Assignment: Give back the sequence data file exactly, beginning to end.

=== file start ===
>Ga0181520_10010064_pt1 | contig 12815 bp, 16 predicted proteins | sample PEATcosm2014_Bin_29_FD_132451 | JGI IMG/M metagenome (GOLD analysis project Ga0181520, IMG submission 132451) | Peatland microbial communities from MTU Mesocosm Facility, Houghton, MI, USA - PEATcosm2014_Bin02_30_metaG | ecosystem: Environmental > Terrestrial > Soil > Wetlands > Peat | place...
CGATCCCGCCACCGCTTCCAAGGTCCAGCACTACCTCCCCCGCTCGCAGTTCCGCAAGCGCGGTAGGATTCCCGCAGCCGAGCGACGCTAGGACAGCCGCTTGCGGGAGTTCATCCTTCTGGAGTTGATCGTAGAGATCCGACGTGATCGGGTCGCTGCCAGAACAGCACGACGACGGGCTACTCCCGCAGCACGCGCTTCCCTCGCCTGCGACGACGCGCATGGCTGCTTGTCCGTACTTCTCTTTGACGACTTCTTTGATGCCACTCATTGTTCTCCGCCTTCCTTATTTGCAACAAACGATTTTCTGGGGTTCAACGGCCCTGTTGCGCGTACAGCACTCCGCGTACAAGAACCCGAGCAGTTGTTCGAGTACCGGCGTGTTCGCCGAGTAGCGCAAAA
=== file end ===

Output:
>Ga0181520_10010064_pt1 | contig 12815 bp, 16 predicted proteins | sample PEATcosm2014_Bin_29_FD_132451 | JGI IMG/M metagenome (GOLD analysis project Ga0181520, IMG submission 132451) | Peatland microbial communities from MTU Mesocosm Facility, Houghton, MI, USA - PEATcosm2014_Bin02_30_metaG | ecosystem: Environmental > Terrestrial > Soil > Wetlands > Peat | place...
CGATCCCGCCACCGCTTCCAAGGTCCAGCACTACCTCCCCCGCTCGCAGTTCCGCAAGCGCGGTAGGATTCCCGCAGCCGAGCGACGCTAGGACAGCCGCTTGCGGGAGTTCATCCTTCTGGAGTTGATCGTAGAGATCCGACGTGATCGGGTCGCTGCCAGAACAGCACGACGACGGGCTACTCCCGCAGCACGCGCTTCCCTCGCCTGCGACGACGCGCATGGCTGCTTGTCCGTACTTCTCTTTGACGACTTCTTTGATGCCACTCATTGTTCTCCGCCTTCCTTATTTGCAACAAACGATTTTCTGGGGTTCAACGGCCCTGTTGCGCGTACAGCACTCCGCGTACAAGAACCCGAGCAGTTGTTCGAGTACCGGCGTGTTCGCCGAGTAGCGCAAAA